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Childhood mosaic of Chaso and Shariff
Childhood all over the world has the same face, and same thrill that runs through the tender sensory organs once they see something strange, that rivets their attention The great masters of childhood stories have always faced an uphill task since childrens stories are different from childhood depicted in literature
Childhood all over the world has the same face, and same thrill that runs through the tender sensory organs once they see something strange, that rivets their attention. The great masters of childhood stories have always faced an uphill task since children’s stories are different from childhood depicted in literature.
There was a story the child by Premchand, where Gangu, a domestic help in a rich man’s place, marries an ostracised woman Gomti, despite the advice by the elders to not to do so. The narrator expects a division between them, but that nothing of the sort happens. But after some time, Gomit leaves Gangu and disappears. The narrator tries to turn Gangu against her, pointing out that his prophecy came true. But after some months Gomti comes home, with a baby, and the reason for her disappearance was that Gangu was not the father of the baby she conceived. However, seeing Gomti, with a baby at his house, Gangu accepts her and owns the child as the gift of God. The narrator being a higher caste person, blesses the child, in support of Gangu’s unconditional love towards Gomti.
Such moral dilemmas also take place in Chaso’s Telugu stories as well. While the characters in the stories realise silently the economic reality of life and act accordingly to secure, protection for their life, in the prevalent social situation. In ‘Lady Karunakaram’, a story set in pre-independent times. Chaso portrays the young wife very promiscuous for a gain of money, which is very much required for the couple’s going up the social ladder. Her parents encourage her in the beginning for financing the higher education of Karunakaram, their son-in-law.
Once he realises what has transpired, the son-in-law leaves the village, with Sarada, his young wife, to Madras, where he is making a humble living, but he is deeply interested to pursue the education and to make it to a higher position in life. Sarada, herein Madras too, continues her past life, and when cornered by her husband, she states, earning money is her business and advises him to continue pursuing his career. At the end of the story, because of his steady progression in social life, he is conferred ‘Sir’ title, and thus Sarada becomes ‘Lady Karunakaram’. In the run of the story, the writers draw a comparison with Kunthi’s life, the foundational character in the epic of Mahabharata.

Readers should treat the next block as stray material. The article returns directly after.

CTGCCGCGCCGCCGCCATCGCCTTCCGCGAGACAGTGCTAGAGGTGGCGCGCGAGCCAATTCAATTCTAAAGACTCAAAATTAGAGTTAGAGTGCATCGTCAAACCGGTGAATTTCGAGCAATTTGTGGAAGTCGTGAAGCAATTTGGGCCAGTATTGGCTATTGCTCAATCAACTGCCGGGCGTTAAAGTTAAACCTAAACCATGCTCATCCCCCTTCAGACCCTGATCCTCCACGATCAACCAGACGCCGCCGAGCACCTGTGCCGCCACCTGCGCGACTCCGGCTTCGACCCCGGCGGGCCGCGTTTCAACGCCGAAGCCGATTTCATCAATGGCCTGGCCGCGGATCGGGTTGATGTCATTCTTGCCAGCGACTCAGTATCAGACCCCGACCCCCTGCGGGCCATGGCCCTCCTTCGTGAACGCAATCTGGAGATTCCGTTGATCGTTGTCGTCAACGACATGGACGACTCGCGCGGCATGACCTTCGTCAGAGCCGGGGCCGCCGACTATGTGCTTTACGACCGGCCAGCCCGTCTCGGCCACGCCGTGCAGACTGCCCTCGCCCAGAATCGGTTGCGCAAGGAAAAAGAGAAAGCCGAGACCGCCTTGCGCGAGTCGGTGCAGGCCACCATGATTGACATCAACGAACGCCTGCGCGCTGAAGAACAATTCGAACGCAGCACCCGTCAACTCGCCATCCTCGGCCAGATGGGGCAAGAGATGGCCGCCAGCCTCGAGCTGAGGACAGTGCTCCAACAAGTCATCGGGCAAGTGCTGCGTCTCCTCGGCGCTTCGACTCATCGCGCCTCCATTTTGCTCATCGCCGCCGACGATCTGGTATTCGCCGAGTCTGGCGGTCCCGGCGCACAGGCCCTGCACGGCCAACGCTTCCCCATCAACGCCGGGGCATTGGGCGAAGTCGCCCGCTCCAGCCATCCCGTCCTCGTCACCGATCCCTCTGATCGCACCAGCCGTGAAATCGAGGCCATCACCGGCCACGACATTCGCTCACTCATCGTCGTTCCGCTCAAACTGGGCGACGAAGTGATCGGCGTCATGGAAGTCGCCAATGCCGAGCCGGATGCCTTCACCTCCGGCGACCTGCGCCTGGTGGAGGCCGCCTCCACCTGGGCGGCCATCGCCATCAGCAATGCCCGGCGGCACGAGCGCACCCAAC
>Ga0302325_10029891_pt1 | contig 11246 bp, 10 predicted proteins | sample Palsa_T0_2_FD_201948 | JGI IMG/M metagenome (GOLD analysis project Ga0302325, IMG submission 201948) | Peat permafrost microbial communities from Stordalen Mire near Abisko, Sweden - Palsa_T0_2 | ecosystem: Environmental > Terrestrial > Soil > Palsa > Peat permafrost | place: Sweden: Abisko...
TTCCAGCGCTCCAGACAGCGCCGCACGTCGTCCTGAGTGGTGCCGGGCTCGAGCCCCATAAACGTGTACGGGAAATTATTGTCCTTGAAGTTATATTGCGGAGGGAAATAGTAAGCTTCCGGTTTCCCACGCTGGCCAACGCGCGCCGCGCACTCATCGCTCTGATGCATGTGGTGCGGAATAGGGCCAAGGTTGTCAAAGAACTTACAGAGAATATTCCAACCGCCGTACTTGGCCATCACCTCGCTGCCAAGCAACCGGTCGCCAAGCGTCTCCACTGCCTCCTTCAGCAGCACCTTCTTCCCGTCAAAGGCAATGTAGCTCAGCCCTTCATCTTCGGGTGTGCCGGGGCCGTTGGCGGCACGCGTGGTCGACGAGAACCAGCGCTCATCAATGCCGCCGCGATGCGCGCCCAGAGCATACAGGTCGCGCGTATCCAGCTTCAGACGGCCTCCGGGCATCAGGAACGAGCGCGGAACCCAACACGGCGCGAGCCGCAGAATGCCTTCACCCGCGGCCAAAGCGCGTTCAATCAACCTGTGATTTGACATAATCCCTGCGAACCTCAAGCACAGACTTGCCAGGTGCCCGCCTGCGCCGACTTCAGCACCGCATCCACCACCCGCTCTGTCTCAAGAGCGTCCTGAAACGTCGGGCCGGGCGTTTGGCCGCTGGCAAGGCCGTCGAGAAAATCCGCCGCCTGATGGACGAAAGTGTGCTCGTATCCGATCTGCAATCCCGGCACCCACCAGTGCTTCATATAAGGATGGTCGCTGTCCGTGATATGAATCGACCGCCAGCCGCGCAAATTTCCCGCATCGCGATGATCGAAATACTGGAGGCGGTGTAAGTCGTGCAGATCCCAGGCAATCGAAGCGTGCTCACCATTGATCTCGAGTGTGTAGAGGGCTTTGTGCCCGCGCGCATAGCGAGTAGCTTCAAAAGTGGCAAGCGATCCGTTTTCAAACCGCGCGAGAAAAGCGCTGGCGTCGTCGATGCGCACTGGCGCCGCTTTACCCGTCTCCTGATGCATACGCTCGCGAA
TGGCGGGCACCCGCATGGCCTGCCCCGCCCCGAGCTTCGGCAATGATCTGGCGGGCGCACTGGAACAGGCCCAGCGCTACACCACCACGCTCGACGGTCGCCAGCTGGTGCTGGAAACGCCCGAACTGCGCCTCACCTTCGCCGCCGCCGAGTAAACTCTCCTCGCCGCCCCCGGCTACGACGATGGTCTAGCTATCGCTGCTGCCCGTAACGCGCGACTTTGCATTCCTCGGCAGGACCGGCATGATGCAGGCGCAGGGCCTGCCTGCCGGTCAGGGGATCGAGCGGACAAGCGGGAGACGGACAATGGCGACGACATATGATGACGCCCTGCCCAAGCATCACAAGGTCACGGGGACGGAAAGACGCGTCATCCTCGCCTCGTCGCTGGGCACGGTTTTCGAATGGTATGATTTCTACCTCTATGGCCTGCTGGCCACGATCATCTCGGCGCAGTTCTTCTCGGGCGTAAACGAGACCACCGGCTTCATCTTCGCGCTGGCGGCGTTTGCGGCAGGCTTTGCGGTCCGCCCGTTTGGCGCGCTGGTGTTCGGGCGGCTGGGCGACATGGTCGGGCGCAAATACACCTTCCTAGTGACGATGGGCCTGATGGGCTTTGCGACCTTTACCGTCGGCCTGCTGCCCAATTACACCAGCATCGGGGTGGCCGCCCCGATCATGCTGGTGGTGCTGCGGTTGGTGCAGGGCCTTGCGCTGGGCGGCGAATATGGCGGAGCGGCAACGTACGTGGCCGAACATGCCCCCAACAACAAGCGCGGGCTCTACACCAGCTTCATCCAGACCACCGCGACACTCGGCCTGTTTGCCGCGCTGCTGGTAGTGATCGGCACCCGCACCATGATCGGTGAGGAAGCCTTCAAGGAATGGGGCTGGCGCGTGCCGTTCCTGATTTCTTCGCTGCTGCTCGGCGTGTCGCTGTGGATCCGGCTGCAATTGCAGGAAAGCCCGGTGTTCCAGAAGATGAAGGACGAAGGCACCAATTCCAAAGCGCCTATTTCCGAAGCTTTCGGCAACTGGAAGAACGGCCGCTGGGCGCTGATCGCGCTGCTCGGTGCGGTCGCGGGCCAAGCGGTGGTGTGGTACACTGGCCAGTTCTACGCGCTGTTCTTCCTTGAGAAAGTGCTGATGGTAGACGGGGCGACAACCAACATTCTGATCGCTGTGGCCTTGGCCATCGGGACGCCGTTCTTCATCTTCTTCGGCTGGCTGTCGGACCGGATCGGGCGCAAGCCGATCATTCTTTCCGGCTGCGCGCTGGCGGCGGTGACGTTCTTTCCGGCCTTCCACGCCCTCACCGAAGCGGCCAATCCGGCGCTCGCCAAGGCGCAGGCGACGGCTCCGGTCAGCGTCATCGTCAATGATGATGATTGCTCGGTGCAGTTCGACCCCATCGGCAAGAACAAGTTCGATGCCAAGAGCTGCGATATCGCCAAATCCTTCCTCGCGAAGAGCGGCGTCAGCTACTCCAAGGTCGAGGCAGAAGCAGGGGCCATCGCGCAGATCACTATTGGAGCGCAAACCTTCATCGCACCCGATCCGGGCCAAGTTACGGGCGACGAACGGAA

Coming to childhood, Chaso’s Krishnudu in ‘Rathayatra’ (A chariot festival) is the ultimate, in his energy, vivacious presence, and dynamism he brings into the story. His two prominent girl-child characters, the children of lesser gods, deprived of education due to the backwardness of the village, how they will be spending a morning is the tale. One child Gaviri tries to firewood for their food, and slightly better Paari cares a dime for such chores.
Their competition to excel over each other, and the streak of poverty, dominating their young lives, leaves a bitter trace, in the minds of readers. The studious school going boy, in ‘Enduku Parestanu Nannaa’ (Why I will throw away, Father!) wins the support of discouraging father, by standing his ground in favour of his education. In ‘Velam Venkadu’ also, the boy, with the help of his supporting mother, brings about a change in his father’s mindset, which was against education to the boy.
Emulating the genre, in his own style and content presentation, Sahitya Akademi Young writer awardee, Vempalli Shariff too has made his foray into registering realistic fiction about childhood.
To write stories of this sort, from a Muslim childhood point of view, while adds a new dimension to the genre, the social backwardness of the families, and a long-term solution of education and adopting ways of modernity guaranteeing the human equality in all spheres, is the advocacy of Shariff. This sane voice has recorded many such critical situations of family and social life of minorities, and his largesse is that though there is the threat of majority chauvinism, he nonetheless points out at the inner development of the community as well to cross over the trying and troubling present times.
Thus, his stories ‘Aakupachcha Muggu’ (Green Rangoli), about a girl fulfilling her desire to draw rangoli at the doorstep, is discouraged, since it is not a custom for the Muslims, she finds a way out by mastering henna drawings on the hands of girls for many festive occasions. ‘Dastagiri Chettu’, ‘Palakala Panduga’, are stories by Shariff about how the children find big pleasures in small gestures.
The tradition of writing about childhood is a long saga in Telugu literature. Chaso for one who mastered short story technique, left gems of stories for us, and in the line, the present writer Shariff, of promising talent, is striving, and his endeavour has now received brand endorsement, with Chaso Trust, conferring this year Chaso Sphoorti honour on January 17, at Vizianagaram, on this down to earth writer, whose grass root dreams throws rainbows of challenges, onto the blue canopy, a canvas of multi-tudinal dimensions. Congratulations to Shariff, for crossing the bar.